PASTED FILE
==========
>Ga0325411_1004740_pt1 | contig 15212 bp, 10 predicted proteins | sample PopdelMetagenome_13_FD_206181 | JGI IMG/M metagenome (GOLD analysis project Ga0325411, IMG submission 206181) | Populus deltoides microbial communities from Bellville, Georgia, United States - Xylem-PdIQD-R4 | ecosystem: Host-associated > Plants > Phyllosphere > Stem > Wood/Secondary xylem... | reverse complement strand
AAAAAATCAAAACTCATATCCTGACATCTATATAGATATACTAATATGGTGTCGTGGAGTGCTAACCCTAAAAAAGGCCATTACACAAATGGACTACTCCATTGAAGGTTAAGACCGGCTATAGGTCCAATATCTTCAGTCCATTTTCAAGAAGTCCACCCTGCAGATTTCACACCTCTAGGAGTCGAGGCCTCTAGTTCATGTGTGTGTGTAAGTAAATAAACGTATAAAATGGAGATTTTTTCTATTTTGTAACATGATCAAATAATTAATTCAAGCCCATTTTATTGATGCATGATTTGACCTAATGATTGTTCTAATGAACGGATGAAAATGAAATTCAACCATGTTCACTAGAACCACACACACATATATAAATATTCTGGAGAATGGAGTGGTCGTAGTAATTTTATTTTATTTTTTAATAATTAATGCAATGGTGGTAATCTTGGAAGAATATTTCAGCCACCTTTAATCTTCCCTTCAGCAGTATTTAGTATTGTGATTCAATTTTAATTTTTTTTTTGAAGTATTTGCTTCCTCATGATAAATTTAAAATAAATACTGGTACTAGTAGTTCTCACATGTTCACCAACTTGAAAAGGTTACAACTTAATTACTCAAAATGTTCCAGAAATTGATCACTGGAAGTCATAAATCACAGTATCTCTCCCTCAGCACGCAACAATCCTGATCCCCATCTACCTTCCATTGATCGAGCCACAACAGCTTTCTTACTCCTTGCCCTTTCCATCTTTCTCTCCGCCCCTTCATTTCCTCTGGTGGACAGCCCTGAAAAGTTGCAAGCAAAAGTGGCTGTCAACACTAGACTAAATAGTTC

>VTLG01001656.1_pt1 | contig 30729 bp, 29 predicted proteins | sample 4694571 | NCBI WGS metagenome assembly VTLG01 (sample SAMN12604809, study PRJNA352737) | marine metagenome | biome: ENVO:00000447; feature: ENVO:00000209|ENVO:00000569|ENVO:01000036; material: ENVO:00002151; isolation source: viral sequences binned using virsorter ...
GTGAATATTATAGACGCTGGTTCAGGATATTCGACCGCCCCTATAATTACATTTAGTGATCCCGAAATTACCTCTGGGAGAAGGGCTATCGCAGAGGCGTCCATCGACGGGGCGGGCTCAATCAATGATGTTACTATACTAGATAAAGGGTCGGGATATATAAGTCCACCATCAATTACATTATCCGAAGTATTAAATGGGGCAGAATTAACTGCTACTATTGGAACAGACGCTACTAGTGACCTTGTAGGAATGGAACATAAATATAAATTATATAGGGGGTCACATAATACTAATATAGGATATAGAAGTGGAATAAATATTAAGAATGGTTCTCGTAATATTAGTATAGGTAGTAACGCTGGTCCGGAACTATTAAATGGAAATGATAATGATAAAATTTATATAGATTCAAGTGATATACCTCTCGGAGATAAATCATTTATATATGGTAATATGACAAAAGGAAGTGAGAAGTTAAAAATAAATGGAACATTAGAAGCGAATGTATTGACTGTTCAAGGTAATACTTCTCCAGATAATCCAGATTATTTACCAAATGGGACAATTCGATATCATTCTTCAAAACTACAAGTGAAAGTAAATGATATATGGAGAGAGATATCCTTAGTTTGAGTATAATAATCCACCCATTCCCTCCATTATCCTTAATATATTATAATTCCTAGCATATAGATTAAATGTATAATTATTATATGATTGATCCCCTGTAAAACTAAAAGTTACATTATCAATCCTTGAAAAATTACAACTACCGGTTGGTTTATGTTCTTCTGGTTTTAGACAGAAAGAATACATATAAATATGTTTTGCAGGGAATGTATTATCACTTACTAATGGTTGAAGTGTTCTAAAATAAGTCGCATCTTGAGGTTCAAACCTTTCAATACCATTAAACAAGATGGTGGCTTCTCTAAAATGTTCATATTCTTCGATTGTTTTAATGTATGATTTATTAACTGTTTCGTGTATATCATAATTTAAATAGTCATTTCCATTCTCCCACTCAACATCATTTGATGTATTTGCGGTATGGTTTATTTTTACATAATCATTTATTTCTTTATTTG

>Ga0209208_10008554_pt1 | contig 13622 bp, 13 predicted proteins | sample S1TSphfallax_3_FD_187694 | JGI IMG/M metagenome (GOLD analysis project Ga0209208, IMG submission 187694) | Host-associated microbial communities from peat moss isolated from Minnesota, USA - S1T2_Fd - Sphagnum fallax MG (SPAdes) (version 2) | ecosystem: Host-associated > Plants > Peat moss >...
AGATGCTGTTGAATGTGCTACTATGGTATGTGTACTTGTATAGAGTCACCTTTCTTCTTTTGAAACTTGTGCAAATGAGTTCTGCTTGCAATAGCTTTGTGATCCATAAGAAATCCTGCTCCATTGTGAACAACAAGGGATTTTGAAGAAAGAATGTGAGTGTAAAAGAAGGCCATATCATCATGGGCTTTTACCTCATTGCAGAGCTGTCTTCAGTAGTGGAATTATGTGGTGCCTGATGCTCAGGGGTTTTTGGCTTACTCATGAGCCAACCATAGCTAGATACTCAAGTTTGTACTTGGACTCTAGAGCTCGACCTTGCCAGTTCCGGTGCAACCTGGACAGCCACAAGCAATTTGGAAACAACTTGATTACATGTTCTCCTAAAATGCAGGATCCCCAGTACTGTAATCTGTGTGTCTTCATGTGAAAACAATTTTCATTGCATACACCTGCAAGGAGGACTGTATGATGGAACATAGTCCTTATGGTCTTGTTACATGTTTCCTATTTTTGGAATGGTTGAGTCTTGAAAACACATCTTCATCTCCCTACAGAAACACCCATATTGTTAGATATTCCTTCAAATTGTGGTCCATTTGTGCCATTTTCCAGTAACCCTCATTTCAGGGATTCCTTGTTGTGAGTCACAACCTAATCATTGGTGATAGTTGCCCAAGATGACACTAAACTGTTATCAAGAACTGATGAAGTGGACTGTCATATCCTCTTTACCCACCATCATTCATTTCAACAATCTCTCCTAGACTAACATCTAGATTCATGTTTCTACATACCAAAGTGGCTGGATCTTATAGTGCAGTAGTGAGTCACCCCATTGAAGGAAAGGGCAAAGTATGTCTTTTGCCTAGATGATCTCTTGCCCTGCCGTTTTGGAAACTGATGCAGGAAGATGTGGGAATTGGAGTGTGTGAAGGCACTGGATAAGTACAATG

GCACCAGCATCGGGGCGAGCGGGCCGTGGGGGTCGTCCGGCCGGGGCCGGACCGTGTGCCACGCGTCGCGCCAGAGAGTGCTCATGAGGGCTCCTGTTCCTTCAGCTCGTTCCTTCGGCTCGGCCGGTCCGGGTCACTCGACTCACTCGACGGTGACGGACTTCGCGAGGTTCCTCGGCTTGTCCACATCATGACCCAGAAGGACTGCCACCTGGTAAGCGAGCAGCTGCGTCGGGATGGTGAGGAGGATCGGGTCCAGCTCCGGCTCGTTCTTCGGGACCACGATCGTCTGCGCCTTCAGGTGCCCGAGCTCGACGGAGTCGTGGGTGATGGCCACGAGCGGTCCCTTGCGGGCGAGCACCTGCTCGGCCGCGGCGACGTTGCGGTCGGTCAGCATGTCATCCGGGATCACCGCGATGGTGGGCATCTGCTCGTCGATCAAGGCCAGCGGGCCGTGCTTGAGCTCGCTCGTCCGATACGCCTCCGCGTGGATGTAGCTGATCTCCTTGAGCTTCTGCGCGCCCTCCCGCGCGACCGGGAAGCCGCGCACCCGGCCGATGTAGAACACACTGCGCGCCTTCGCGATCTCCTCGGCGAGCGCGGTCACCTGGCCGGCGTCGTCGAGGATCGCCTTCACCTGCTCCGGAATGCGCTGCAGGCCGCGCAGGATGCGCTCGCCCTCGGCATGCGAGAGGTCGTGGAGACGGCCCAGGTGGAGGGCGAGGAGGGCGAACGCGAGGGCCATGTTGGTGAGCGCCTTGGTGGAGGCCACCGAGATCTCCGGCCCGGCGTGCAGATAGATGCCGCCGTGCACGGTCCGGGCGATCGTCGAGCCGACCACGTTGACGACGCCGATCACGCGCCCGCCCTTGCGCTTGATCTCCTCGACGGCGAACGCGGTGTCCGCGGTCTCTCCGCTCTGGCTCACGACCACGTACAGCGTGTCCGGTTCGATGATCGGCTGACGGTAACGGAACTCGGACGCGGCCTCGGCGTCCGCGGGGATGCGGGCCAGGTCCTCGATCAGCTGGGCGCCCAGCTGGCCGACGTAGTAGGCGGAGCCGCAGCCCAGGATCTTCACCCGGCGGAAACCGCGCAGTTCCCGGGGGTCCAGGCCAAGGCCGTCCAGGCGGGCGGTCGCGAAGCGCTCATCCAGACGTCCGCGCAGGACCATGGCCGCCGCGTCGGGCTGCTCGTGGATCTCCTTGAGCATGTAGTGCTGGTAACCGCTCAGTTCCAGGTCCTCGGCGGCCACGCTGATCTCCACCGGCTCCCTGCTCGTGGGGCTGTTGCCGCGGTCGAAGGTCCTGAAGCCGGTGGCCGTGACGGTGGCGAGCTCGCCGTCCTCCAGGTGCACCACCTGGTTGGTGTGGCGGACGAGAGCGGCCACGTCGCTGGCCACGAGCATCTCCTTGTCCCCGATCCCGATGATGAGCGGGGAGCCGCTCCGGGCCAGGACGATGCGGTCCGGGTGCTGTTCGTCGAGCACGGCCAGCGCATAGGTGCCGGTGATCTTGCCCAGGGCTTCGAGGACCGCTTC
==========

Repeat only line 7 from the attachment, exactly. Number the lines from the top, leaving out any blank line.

GCACCAGCATCGGGGCGAGCGGGCCGTGGGGGTCGTCCGGCCGGGGCCGGACCGTGTGCCACGCGTCGCGCCAGAGAGTGCTCATGAGGGCTCCTGTTCCTTCAGCTCGTTCCTTCGGCTCGGCCGGTCCGGGTCACTCGACTCACTCGACGGTGACGGACTTCGCGAGGTTCCTCGGCTTGTCCACATCATGACCCAGAAGGACTGCCACCTGGTAAGCGAGCAGCTGCGTCGGGATGGTGAGGAGGATCGGGTCCAGCTCCGGCTCGTTCTTCGGGACCACGATCGTCTGCGCCTTCAGGTGCCCGAGCTCGACGGAGTCGTGGGTGATGGCCACGAGCGGTCCCTTGCGGGCGAGCACCTGCTCGGCCGCGGCGACGTTGCGGTCGGTCAGCATGTCATCCGGGATCACCGCGATGGTGGGCATCTGCTCGTCGATCAAGGCCAGCGGGCCGTGCTTGAGCTCGCTCGTCCGATACGCCTCCGCGTGGATGTAGCTGATCTCCTTGAGCTTCTGCGCGCCCTCCCGCGCGACCGGGAAGCCGCGCACCCGGCCGATGTAGAACACACTGCGCGCCTTCGCGATCTCCTCGGCGAGCGCGGTCACCTGGCCGGCGTCGTCGAGGATCGCCTTCACCTGCTCCGGAATGCGCTGCAGGCCGCGCAGGATGCGCTCGCCCTCGGCATGCGAGAGGTCGTGGAGACGGCCCAGGTGGAGGGCGAGGAGGGCGAACGCGAGGGCCATGTTGGTGAGCGCCTTGGTGGAGGCCACCGAGATCTCCGGCCCGGCGTGCAGATAGATGCCGCCGTGCACGGTCCGGGCGATCGTCGAGCCGACCACGTTGACGACGCCGATCACGCGCCCGCCCTTGCGCTTGATCTCCTCGACGGCGAACGCGGTGTCCGCGGTCTCTCCGCTCTGGCTCACGACCACGTACAGCGTGTCCGGTTCGATGATCGGCTGACGGTAACGGAACTCGGACGCGGCCTCGGCGTCCGCGGGGATGCGGGCCAGGTCCTCGATCAGCTGGGCGCCCAGCTGGCCGACGTAGTAGGCGGAGCCGCAGCCCAGGATCTTCACCCGGCGGAAACCGCGCAGTTCCCGGGGGTCCAGGCCAAGGCCGTCCAGGCGGGCGGTCGCGAAGCGCTCATCCAGACGTCCGCGCAGGACCATGGCCGCCGCGTCGGGCTGCTCGTGGATCTCCTTGAGCATGTAGTGCTGGTAACCGCTCAGTTCCAGGTCCTCGGCGGCCACGCTGATCTCCACCGGCTCCCTGCTCGTGGGGCTGTTGCCGCGGTCGAAGGTCCTGAAGCCGGTGGCCGTGACGGTGGCGAGCTCGCCGTCCTCCAGGTGCACCACCTGGTTGGTGTGGCGGACGAGAGCGGCCACGTCGCTGGCCACGAGCATCTCCTTGTCCCCGATCCCGATGATGAGCGGGGAGCCGCTCCGGGCCAGGACGATGCGGTCCGGGTGCTGTTCGTCGAGCACGGCCAGCGCATAGGTGCCGGTGATCTTGCCCAGGGCTTCGAGGACCGCTTC